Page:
Bright Young Things
Several months ago I read The Luxe, the first book in Anna Godberson’s debut series. Set in New York of the late 1800’s, it was all ball gowns, old money and forbidden romance. While vaguely entertaining I found the characters dull and it left me feeling distinctly underwhelmed so it was with trepidation that I picked up Godberson’s latest offering.
Set again in New York, this time the story takes place in 1929 – the peak of the roaring ‘20’s and a pretty interesting time for young ladies in America, particularly in the country’s biggest metropolis. Bright Young Things follows the paths of three such young ladies who are carving their way in what, for them, is an excitingly brave new world.
Astrid, Cordelia and Letty are all interesting girls. They are all aged about 18 but as far as similarities between them go, that is as good as it gets. Cordelia is the closest that Bright Young Things gets to being a lead character, with Godberson allowing her slightly more screen time than her counterparts. She’s also probably the most layered personality. Hailing from the backwoods of nowhere she has a clear sense of how her life should be playing out and staying at home and marrying her childhood sweetheart just doesn’t factor into her vision. I got the distinct feeling that her quest to find her father in New York worked out purely because she never really doubted that it would. However, she’s not always likable with her single-mindedness sometimes seeming selfish and tactless – this is a girl who is always going to do exactly what she sees fit, regardless of casualties along the way.
Astrid is completely different. Daughter of a serial divorcee, Astrid has lived a monied life off the backs of various stepfathers. She’s flighty, fairly carefree and really quite lovable, floating through a life of parties, fashion and country clubs. She’s not without other aspects, however, and her relationship with both her mother and with her boyfriend, Charlie, adds an edge to what would otherwise be a fairly shallow character. Astrid was by far my favourite of the three girls and has the most potential for growth.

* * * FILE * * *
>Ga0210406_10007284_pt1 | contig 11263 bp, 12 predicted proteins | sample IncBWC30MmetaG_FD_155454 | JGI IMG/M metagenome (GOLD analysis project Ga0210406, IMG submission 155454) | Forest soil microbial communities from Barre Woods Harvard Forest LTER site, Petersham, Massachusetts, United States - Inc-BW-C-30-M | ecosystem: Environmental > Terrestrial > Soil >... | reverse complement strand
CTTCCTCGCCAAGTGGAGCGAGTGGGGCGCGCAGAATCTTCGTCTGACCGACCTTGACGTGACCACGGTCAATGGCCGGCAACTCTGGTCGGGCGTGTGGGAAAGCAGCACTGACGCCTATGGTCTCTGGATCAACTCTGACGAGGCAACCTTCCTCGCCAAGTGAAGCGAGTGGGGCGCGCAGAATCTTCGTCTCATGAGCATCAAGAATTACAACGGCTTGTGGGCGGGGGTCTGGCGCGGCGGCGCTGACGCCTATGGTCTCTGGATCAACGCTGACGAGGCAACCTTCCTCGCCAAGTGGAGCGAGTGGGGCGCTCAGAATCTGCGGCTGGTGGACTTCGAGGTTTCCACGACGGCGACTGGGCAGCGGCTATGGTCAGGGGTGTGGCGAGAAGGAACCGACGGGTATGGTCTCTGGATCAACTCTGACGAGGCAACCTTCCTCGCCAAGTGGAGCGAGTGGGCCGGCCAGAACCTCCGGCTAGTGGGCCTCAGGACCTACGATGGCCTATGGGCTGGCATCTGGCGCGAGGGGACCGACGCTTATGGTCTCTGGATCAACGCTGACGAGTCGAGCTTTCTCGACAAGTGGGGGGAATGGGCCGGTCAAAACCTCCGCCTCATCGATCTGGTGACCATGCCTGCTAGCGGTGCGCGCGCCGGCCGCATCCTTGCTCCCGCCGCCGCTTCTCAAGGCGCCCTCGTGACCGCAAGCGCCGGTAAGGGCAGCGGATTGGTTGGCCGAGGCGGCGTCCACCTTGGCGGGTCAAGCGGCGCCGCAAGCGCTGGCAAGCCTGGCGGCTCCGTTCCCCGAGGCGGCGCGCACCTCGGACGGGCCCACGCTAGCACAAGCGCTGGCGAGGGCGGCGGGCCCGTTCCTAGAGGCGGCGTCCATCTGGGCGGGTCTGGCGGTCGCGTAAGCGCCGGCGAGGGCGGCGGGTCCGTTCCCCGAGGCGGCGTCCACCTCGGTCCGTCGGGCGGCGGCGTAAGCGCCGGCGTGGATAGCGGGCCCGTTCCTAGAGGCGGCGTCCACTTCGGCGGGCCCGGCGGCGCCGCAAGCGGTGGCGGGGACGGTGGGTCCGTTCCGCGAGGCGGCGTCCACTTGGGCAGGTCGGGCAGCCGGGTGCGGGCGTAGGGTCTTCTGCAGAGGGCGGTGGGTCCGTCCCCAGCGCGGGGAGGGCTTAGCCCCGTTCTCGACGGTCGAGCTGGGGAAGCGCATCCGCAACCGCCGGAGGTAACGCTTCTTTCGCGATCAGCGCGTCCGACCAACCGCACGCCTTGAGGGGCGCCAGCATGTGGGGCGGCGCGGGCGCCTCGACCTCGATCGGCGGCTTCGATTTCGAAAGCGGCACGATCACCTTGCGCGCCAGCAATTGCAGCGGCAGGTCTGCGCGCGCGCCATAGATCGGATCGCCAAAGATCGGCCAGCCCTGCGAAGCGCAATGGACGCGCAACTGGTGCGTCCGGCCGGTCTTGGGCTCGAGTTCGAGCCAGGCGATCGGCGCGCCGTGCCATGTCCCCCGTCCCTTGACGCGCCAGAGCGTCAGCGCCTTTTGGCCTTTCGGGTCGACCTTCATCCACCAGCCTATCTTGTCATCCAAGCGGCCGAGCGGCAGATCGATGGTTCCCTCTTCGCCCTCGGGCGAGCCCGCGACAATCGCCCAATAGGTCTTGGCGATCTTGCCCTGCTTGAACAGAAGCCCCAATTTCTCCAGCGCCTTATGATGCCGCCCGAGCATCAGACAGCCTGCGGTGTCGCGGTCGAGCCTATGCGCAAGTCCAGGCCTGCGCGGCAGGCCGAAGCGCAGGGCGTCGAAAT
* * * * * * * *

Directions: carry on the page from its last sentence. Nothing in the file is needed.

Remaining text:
Letty, conversely, I couldn’t stand. What I suspect is meant to be a charming naivety came across to me as complete, useless idiocy. She makes bad decisions, dreams of stardom with an assuredness that becomes increasingly and ridiculously egotistical and basically drove me up the wall. I really couldn’t care less what happens to her as she seems only concerned with what happens to herself. In fact, like Cordelia, her focus on her own future makes her selfish yet she lacks the pragmatism that makes Cordelia a more likable character.
The plot is very readable if not exactly unpredictable. The story certainly doesn’t have any particular depth but I suspect that this is what gives it such charm. All the girls have dealings with dashing young men with whom they go driving a lot (it’s what you did, darling) and with whom there will certainly be complications to come. It’s all very charming and there are some thrills and spills along the way – particularly as Cordelia finds herself in the family of an infamous bootlegger.
While Godberson struggled to inject much joie de vive into her Luxe series, Bright Young Things is overflowing with fun and the 1920’s is an era that has absolutely helped Godberson to find her historical chops, so to speak. I grew up absolutely in love with this era, adoring Jeeves And Wooster and Bugsy Malone – to me it has always seemed a time that was alive with potential, innocence and general fabulousness and these are the aspects that the author has captured so wonderfully in Bright Young Things. From the descriptions of New York through the eyes of Letty and Cordelia and the initial introduction of Astrid, walking barefoot in silk pyjamas through her garden to the beautiful description of the fashions of the era, the writing is pitch perfect. Bright Young Things evokes perfectly exactly what I was looking for when I picked it up: the gorgeousness of an era long gone, where men dressed fabulously and woman were just starting to believe that they could do absolutely anything.
If you are looking for Historical Fiction Of Great Literary Merit then this may not be the book for you. However, if you are looking for fabulous fun and rollicking romance then this is absolutely the book for you. I read it while very ill with a winter cold and it completely transported me to a different time – I was genuinely sorry to turn the last page and will certainly be picking up the next volume in the series for some more delicious escapism.
Bright Young Things is available on 6th January 2011 in the UK. Thank you to Puffin for sending me this title to review.